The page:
Second CLOUDMAP2 ROADSHOW Workshop
held on October 7th, 2003 during
the 25th EWGLAM and 10th SRNWP Meetings in Lisbon, Portugal
Jean Quiby (MeteoSwiss)
Jean-Marie Bettems (MeteoSwiss)
Hans Roozekrans (KNMI)
The main objective of the CLOUDMAP2 project is to develop and to introduce new satellite derived cloud products in the meteorological and climate research communities. The essential success factor to meet this objective is to directly communicate with the anticipated end-users. As already proven in the CLOUDMAP1 project the concept of a “roadshow” along relevant user institutes / communities is a very effective way to promote the project results and to obtain feedback. This roadshow is organised by KNMI and embraces a total of five workshops This second roadshow workshop was an integrated part of the 25th EWGLAM and 10th SRNWP Meetings in Lisbon, Portugal.
The focus of this second roadshow workshop was to evaluate the potential use of cloud observations in general and CLOUDMAP2 products in particular in numerical weather prediction (NWP). The yearly EWGLAM and SRNWP meetings are attended by the NWP community working in the field of (mostly regional) NWP modeling. This meeting was therefore an excellent opportunity for this roadshow meeting. Around 80 people attended this workshop (the names are listed in the appendix). The workshop started at 13.30 AM and ended at 15.30 AM.
The CLOUDMAP2 project team was represented by:
Hans Roozekrans (KNMI, The Netherlands)
Jean Quiby (MeteoSwiss, Switzerland)
Hans Roozekrans of KNMI started the workshop with a half-hour presentation of the C2 project and products. The presentation included an overview of the project partners, a description of the objectives and the deviations from the C1 project. Also NWP work done at SMHI and KNMI in the framework of CLOUDMAP2 was presented. The C2 Web site was named as a valuable reference for further information (http://www.cloudmap.org).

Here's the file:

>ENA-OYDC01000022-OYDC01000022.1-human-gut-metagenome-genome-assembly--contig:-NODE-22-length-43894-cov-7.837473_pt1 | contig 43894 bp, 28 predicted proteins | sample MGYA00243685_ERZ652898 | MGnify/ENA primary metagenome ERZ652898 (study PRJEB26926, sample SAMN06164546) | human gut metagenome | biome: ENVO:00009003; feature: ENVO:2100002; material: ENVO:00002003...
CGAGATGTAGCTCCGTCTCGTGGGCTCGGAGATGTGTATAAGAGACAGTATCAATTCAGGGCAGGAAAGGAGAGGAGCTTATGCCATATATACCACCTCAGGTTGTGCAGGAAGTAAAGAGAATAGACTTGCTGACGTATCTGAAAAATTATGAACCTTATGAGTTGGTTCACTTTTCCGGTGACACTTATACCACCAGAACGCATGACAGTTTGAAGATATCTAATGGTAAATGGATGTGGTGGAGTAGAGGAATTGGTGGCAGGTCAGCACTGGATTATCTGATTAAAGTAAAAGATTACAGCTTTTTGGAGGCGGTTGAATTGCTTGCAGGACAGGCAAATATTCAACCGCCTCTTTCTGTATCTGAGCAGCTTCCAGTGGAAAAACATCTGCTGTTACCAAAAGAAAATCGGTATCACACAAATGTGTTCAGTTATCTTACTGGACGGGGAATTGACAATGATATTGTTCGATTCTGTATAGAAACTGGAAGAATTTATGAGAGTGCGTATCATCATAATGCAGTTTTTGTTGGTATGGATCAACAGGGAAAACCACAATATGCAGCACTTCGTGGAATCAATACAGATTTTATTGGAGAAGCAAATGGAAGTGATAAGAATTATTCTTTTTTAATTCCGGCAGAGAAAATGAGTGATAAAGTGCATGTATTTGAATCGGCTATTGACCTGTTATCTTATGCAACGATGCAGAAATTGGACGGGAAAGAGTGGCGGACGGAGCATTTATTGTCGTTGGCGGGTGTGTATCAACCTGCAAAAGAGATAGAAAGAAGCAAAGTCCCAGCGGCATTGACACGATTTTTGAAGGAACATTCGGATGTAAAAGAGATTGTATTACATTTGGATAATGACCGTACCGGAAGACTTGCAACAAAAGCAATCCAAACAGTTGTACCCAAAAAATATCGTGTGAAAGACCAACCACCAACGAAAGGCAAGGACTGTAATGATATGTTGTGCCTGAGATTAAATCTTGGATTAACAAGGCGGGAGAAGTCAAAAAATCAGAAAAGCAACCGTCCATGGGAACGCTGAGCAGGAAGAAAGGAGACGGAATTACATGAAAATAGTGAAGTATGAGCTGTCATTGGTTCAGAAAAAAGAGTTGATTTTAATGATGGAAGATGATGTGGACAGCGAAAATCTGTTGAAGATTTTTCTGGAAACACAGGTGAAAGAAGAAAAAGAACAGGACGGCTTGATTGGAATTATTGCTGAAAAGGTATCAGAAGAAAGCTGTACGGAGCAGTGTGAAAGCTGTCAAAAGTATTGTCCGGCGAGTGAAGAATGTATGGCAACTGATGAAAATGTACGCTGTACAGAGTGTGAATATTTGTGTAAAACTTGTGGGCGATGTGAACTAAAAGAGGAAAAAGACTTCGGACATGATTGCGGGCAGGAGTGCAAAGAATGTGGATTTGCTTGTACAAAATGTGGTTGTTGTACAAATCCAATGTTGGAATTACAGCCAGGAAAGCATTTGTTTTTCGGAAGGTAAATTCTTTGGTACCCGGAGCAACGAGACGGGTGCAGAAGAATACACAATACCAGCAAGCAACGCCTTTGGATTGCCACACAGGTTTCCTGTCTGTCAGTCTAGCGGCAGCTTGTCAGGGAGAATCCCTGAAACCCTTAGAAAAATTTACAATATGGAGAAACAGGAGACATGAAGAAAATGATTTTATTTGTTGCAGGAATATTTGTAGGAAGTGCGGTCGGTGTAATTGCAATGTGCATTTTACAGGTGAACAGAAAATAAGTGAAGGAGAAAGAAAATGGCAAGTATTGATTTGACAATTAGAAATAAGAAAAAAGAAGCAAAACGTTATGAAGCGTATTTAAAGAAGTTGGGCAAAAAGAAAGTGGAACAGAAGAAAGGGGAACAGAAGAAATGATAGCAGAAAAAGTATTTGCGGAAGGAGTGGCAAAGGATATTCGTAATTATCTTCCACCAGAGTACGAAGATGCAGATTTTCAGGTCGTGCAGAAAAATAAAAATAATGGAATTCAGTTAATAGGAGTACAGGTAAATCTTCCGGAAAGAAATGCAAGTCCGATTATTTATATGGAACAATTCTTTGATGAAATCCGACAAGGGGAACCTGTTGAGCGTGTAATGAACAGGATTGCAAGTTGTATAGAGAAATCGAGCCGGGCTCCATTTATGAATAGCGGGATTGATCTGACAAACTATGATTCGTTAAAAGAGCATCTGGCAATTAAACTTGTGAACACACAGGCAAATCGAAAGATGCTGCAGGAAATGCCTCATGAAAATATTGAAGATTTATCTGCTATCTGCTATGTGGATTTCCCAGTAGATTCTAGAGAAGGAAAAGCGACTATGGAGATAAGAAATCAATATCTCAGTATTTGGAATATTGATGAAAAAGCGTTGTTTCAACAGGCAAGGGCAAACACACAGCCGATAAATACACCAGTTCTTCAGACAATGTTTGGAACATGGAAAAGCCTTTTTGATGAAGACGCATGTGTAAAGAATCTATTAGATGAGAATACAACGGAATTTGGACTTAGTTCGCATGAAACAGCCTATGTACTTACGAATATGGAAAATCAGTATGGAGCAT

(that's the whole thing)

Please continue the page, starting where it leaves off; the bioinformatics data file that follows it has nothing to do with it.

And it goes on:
After this presentation Hans Roozekrans started the discussion part by presenting the focus of this workshop, namely the potential use of cloud observations in NWP:
· Assimilation of cloud observations in NWP models
· Use of cloud observations for NWP model monitoring
· Use of cloud observations for parameterisation work
A total of 8 q
uestions/topics were prepared to lead the discussion. Questions and a summary of the answers are reported below. The minutes of the discussion were kindly written by Jean Quiby and Jean-Marie Bettems of MeteoSwiss.
1. What are the most relevant EO derived observations for NWP?
How important are cloud observations for NWP?
The most important satellite data today are the conventional ones or, in other terms, the ones used operationally. Primarily the temperature and water vapour profiles derived from the ATOVS sounders of the NOAA satellites. Secondarily the METEOSAT cloud winds. The future of these data has to be assured.
From the non-conventional satellite data, the most important for the global models are or will be the surface winds derived from the QuickSCAT satellites over seas and oceans.
For the Limited Area Models (LAM) the most relevant EO derived data will be the ZTD (Zenital Total Delays) deduced from the GPS (Global Positioning System) satellites. From these delays, the vertically integrated water vapour can be computed.